Spurs Drop Season Opener Against Phoenix

Created Thursday, 30 October 2008 08:30


Spurs Drop Season Opener Against Phoenix, Oberto Out



The Spurs kicked off their season Wednesday night, but someone may have forgotten to tell the team that the games count from here on out. Although, on the other hand, the team didn’t have a particularly stellar pre-season either, so they might as well get started with the real games. The idea behind the pre-season is to practice working together and knock off the rust from the summer. The idea is to get better through practice. Unfortunately for the Spurs, the team’s pre-season record was 3-4, so hopefully they weren’t practicing bad habits. After dropping the first game of the season to Phoenix, 103-98, one has to ask.

The Suns have a new coach this year, as ex-Bucks coach, Terry Porter, was tapped as the head man after Mike D’Antoni left to go to the Knicks. As all Spurs fans know, Phoenix is a heated rival, and many times have the teams met in the playoffs, with the Spurs usually getting the best of the match ups. While Phoenix may have some new wrinkles this year, especially on the defensive side of the ball, San Antonio’s tried and true game of tough-as-nails defense and a powerful inside scoring should be much the same as it has been the last few years. Of course, with Manu Ginobili out until mid-December, someone else will have to step up and fill in the missing defense and scoring in the meantime.

In the season opener, the Spurs defense was not up to its usual standards, as the team allowed five Suns’ players to score in double digits, allowed the team to shoot almost 50% from the field, and 40% from behind the three point line. As expected, the Spurs Big 2 did most of the damage, with Tony Parker and Tim Duncan each scoring 32. Roger Mason did his best to come off the bench with a Ginobili impersonation, and logged 12 points and 4 rebounds, but it wasn’t enough in the end. Kurt Thomas, Udoka, and Jaques Vaughn only managed 2 points each. Bruce Bowen didn’t score. As a team, the Spurs shot fairly well from the field (50%) and adequately (33%) from behind the arc, but the Spurs also got a bit of unfortunate news when Fabricio Oberto felt a flutter in his heart and was diagnosed with an irregular heartbeat. He missed the season opener and is being monitored daily. If things go as planned, Oberto is expected to return next week.

We all know that the NBA season is long (from October to June, seriously?) and getting off to a great start is not all that important. Finishing it is, and there are months and months to go before things get decided. The key for the Spurs is to keep afloat and in the division mix until Ginobili gets healthy.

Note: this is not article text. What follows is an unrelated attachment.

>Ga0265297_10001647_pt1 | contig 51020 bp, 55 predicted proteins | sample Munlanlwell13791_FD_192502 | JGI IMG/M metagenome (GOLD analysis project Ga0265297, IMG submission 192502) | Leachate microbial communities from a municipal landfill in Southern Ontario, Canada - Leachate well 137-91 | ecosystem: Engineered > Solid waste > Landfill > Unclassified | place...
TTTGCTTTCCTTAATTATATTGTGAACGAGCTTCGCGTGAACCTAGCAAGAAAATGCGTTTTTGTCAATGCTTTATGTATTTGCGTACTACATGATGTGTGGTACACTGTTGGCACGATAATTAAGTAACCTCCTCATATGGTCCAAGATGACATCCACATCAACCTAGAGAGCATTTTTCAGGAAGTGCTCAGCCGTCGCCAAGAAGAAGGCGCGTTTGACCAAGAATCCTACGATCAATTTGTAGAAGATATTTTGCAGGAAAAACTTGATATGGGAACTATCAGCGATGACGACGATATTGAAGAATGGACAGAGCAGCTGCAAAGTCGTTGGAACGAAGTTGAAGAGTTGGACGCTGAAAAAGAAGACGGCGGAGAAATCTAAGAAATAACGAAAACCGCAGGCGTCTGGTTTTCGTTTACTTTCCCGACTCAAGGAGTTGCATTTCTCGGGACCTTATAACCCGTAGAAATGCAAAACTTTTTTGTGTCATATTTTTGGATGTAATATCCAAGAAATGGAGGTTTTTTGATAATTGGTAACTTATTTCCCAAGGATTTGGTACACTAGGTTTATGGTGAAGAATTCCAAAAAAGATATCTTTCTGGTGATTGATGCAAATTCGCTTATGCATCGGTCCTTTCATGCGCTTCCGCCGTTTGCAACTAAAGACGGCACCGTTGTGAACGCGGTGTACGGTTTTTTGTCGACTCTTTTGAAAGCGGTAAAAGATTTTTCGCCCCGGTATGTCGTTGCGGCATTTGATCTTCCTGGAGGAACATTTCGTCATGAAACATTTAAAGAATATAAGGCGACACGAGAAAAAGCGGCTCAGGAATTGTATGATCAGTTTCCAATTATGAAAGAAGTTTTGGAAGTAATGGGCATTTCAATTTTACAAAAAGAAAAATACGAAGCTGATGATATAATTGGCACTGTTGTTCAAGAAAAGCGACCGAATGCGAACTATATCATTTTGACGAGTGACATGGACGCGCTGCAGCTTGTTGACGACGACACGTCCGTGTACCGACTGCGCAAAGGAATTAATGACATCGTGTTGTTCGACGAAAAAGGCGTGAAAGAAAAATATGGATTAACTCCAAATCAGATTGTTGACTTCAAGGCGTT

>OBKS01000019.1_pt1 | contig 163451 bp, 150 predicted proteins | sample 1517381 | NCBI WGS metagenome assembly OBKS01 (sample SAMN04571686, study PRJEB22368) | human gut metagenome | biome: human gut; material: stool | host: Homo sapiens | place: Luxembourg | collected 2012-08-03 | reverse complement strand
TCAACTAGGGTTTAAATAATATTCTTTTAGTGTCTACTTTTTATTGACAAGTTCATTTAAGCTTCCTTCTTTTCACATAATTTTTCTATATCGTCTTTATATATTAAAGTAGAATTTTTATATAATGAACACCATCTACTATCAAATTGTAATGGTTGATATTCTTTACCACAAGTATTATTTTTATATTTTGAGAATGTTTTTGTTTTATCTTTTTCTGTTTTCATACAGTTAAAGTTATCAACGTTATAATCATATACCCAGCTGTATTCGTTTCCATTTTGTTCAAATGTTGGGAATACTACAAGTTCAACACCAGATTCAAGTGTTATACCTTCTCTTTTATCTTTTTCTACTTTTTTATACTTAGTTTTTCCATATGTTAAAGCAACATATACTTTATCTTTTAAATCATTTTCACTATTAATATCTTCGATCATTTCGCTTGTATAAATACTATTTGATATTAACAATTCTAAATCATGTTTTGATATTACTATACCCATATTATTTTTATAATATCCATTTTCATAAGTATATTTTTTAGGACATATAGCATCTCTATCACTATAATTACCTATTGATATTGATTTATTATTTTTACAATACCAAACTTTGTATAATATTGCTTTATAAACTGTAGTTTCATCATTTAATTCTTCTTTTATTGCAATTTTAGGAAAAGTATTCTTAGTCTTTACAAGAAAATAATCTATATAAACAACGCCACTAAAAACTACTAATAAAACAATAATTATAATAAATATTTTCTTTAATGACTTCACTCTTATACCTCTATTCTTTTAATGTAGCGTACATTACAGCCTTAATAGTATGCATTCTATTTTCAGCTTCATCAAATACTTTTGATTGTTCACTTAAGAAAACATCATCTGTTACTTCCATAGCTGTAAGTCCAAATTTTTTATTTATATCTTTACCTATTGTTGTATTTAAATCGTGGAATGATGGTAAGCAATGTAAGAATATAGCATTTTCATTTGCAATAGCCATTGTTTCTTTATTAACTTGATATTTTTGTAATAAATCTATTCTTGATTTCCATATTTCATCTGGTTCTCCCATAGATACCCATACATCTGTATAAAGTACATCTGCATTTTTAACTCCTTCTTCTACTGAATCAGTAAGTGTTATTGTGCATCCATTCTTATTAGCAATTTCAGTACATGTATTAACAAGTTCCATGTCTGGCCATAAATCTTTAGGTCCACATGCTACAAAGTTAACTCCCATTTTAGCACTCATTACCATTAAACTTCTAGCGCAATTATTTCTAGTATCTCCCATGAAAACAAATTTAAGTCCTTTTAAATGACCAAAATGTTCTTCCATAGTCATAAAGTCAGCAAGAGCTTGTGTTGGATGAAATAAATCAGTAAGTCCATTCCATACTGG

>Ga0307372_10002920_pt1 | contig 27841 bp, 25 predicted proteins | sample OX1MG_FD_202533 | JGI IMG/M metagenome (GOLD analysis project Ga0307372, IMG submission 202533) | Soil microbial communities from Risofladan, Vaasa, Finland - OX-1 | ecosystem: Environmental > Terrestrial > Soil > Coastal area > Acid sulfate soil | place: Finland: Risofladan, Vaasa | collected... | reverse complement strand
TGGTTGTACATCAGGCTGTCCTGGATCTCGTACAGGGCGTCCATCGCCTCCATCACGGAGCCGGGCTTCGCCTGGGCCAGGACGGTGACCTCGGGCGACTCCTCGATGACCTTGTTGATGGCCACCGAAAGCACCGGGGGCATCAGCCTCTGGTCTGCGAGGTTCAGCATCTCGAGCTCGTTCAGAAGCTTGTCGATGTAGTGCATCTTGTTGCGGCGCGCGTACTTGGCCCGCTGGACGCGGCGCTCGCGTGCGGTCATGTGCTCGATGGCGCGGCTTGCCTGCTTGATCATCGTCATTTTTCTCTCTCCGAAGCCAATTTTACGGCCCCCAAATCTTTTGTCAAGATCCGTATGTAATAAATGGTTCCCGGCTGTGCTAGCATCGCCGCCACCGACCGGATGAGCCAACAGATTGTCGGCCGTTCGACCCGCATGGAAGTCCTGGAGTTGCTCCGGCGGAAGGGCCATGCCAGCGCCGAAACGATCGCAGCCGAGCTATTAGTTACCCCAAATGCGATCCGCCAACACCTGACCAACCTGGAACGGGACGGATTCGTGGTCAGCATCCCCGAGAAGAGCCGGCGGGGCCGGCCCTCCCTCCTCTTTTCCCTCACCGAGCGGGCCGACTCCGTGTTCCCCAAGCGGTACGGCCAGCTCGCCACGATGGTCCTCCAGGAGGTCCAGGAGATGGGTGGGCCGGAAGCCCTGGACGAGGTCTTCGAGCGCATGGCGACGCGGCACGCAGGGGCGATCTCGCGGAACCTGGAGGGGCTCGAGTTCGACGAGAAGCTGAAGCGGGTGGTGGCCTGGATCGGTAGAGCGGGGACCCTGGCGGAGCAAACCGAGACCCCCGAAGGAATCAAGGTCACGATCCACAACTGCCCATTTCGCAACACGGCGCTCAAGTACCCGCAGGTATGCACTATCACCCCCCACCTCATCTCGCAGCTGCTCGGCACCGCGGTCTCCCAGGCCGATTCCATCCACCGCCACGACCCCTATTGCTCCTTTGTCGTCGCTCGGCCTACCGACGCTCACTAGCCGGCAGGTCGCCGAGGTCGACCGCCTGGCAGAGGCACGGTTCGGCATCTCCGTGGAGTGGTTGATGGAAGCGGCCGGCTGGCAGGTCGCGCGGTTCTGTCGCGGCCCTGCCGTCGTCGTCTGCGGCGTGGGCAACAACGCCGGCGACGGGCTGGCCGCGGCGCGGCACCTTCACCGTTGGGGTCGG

Day of the Dead

Created Tuesday, 28 October 2008 12:50

San Antonio’s Day of the Dead

San Antonio is a unique city for many reasons, but at the beginning of November, the city displays one of it’s truly authentic cultural occasions–the Day of the Dead.  The Dia de los Muertos is a Spanish event which celebrates the ancestry of families by communing with those who have passed on.  In San Antonio, there are many concerts, art shows, and carnivals around the city which offer a way to experience an event that doesn’t exist in most parts of the country.

On the surface, communing with the deceased may seem like a creepy or macabre event marked by skeletons, skulls, and other ghoulish symbols, but the holiday is actually a cheerful celebration of the lives of the deceased and is meant to praise, rather than to gloomily ponder our existences.   Indeed, the event is an artistic celebration as much as anything, marked by singing, parades, costumes, the eating of candy and sweets, and the building of alters.  The Day of the Dead can be thought of as Halloween with a purpose.  While Halloween is little more than a time for the kids to dress up like the latest cartoon character and ask for candy, the Day of the Dead offers to opportunity to dress up and eat candy too, but at the heart of the event is a bringing together of the family–both alive and dead–in a celebration of this life and the next.

San Antonio supports a strong and varied artistic community, and the Day of the Dead is one of the spectacular and influential times of the year.  Galleries, cultural centers, and even restaurants and bars all across town (and throughout Texas) will have displays, showings, poetry readings, and other Dia de los Muertos-inspired events during the celebration.  Cemeteries are popular locations to visit, as many people spend the holiday having a picnic at a loved one’s graveside, decorating headstones with flowers, and eating ‘dead bread’, sugar skulls, and other delicacies.

Some of the other celebrations around town include:
Market Square, November 2–Come by to see more than 30 altars created by tenets, schools, and merchants, and with musical performances.
El Sol Studios, November 2, with the exhibits on display throughout the month.  Features altars by some of San Antonio’s well-known artists, and also a procession.
Say Si, November 1, exhibits on display throughout the month.  Stop by to see folk art, arts and crafts workshops for the entire family, food, live music, dance performances, altars, silent auctions, loterias, and much, much more.